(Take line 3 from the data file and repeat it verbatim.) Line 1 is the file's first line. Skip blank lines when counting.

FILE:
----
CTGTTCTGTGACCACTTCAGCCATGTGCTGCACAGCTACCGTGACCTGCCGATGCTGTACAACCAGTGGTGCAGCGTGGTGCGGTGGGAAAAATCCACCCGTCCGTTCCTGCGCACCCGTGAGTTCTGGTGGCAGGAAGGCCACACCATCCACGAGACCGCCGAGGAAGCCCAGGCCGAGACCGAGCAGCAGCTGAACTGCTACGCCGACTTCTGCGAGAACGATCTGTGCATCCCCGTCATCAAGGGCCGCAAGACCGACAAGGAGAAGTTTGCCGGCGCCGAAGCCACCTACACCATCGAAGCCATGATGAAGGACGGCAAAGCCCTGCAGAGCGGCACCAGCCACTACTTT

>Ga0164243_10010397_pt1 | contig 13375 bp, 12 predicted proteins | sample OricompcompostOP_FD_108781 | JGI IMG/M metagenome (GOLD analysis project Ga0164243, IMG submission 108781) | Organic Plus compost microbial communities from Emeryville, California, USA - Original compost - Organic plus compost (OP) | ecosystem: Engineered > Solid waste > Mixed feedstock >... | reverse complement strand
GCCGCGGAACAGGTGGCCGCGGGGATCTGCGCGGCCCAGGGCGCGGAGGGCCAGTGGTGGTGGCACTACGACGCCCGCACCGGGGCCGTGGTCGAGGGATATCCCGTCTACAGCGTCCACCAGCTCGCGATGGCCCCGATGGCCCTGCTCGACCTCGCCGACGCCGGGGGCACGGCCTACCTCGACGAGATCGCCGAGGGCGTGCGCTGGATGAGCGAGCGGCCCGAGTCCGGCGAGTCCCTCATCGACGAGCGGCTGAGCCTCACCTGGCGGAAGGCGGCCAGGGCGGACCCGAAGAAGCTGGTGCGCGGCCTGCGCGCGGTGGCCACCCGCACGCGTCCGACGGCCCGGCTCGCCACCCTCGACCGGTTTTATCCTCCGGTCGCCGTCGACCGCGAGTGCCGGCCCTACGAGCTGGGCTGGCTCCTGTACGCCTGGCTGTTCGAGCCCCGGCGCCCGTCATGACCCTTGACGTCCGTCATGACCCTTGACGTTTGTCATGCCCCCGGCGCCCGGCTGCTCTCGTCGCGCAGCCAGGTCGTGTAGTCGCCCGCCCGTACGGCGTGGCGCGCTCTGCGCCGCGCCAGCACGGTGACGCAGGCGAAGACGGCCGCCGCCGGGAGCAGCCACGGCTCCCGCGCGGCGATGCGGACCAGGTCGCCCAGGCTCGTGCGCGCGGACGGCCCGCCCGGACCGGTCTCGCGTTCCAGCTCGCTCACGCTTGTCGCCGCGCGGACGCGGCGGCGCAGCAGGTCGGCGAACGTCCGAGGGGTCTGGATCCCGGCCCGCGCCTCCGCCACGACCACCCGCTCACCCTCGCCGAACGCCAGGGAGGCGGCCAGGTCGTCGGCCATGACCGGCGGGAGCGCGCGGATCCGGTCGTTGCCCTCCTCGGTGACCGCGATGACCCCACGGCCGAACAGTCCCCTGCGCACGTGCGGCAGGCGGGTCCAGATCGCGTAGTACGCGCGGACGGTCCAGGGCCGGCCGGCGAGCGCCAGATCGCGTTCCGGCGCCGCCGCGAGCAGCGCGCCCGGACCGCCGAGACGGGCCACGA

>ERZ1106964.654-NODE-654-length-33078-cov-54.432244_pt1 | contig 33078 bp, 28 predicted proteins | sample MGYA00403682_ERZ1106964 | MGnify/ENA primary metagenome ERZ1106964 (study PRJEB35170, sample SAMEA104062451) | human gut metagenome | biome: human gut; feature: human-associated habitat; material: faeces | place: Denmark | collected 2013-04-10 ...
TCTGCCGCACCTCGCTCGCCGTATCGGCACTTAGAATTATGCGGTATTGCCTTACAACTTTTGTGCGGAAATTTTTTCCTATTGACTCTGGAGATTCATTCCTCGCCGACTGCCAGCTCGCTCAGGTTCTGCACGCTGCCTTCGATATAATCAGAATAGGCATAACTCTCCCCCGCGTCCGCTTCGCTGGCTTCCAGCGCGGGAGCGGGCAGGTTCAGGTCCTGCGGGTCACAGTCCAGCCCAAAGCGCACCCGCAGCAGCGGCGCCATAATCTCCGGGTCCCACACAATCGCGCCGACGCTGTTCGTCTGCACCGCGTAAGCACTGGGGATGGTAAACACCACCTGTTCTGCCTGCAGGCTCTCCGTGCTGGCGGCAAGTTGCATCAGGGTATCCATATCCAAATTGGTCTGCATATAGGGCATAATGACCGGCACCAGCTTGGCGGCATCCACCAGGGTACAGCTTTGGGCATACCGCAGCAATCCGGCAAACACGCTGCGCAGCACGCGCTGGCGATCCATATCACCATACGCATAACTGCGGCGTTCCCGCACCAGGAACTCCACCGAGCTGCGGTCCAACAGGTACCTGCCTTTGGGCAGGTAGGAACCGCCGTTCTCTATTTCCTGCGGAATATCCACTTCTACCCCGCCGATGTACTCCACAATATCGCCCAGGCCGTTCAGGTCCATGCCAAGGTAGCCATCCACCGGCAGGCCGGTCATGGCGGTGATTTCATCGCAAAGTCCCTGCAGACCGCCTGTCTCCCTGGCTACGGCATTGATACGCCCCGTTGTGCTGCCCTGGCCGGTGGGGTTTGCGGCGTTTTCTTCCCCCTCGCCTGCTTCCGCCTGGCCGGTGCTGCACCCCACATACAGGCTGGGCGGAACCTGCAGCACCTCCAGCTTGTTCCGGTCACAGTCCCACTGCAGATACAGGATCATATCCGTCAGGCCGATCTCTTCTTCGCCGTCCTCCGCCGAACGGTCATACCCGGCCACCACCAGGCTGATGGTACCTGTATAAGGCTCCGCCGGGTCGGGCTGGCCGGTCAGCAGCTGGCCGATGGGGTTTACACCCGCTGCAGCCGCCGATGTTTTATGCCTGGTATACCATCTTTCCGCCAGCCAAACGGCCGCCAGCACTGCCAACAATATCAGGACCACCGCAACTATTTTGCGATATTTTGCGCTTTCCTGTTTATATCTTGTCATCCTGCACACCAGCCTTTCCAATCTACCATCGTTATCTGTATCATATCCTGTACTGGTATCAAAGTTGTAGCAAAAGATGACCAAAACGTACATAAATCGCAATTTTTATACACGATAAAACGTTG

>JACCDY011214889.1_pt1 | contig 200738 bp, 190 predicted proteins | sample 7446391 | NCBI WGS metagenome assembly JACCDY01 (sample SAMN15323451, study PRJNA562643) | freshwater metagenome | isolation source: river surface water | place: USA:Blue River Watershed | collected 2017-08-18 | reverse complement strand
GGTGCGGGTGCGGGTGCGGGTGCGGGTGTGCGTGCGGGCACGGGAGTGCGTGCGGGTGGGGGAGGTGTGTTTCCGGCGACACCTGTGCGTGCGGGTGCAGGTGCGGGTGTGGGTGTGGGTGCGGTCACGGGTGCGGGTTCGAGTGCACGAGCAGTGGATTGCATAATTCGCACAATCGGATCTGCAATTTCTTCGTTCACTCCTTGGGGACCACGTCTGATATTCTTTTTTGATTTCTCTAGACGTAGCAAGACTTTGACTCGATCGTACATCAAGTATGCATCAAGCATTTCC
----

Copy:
GCCGCGGAACAGGTGGCCGCGGGGATCTGCGCGGCCCAGGGCGCGGAGGGCCAGTGGTGGTGGCACTACGACGCCCGCACCGGGGCCGTGGTCGAGGGATATCCCGTCTACAGCGTCCACCAGCTCGCGATGGCCCCGATGGCCCTGCTCGACCTCGCCGACGCCGGGGGCACGGCCTACCTCGACGAGATCGCCGAGGGCGTGCGCTGGATGAGCGAGCGGCCCGAGTCCGGCGAGTCCCTCATCGACGAGCGGCTGAGCCTCACCTGGCGGAAGGCGGCCAGGGCGGACCCGAAGAAGCTGGTGCGCGGCCTGCGCGCGGTGGCCACCCGCACGCGTCCGACGGCCCGGCTCGCCACCCTCGACCGGTTTTATCCTCCGGTCGCCGTCGACCGCGAGTGCCGGCCCTACGAGCTGGGCTGGCTCCTGTACGCCTGGCTGTTCGAGCCCCGGCGCCCGTCATGACCCTTGACGTCCGTCATGACCCTTGACGTTTGTCATGCCCCCGGCGCCCGGCTGCTCTCGTCGCGCAGCCAGGTCGTGTAGTCGCCCGCCCGTACGGCGTGGCGCGCTCTGCGCCGCGCCAGCACGGTGACGCAGGCGAAGACGGCCGCCGCCGGGAGCAGCCACGGCTCCCGCGCGGCGATGCGGACCAGGTCGCCCAGGCTCGTGCGCGCGGACGGCCCGCCCGGACCGGTCTCGCGTTCCAGCTCGCTCACGCTTGTCGCCGCGCGGACGCGGCGGCGCAGCAGGTCGGCGAACGTCCGAGGGGTCTGGATCCCGGCCCGCGCCTCCGCCACGACCACCCGCTCACCCTCGCCGAACGCCAGGGAGGCGGCCAGGTCGTCGGCCATGACCGGCGGGAGCGCGCGGATCCGGTCGTTGCCCTCCTCGGTGACCGCGATGACCCCACGGCCGAACAGTCCCCTGCGCACGTGCGGCAGGCGGGTCCAGATCGCGTAGTACGCGCGGACGGTCCAGGGCCGGCCGGCGAGCGCCAGATCGCGTTCCGGCGCCGCCGCGAGCAGCGCGCCCGGACCGCCGAGACGGGCCACGA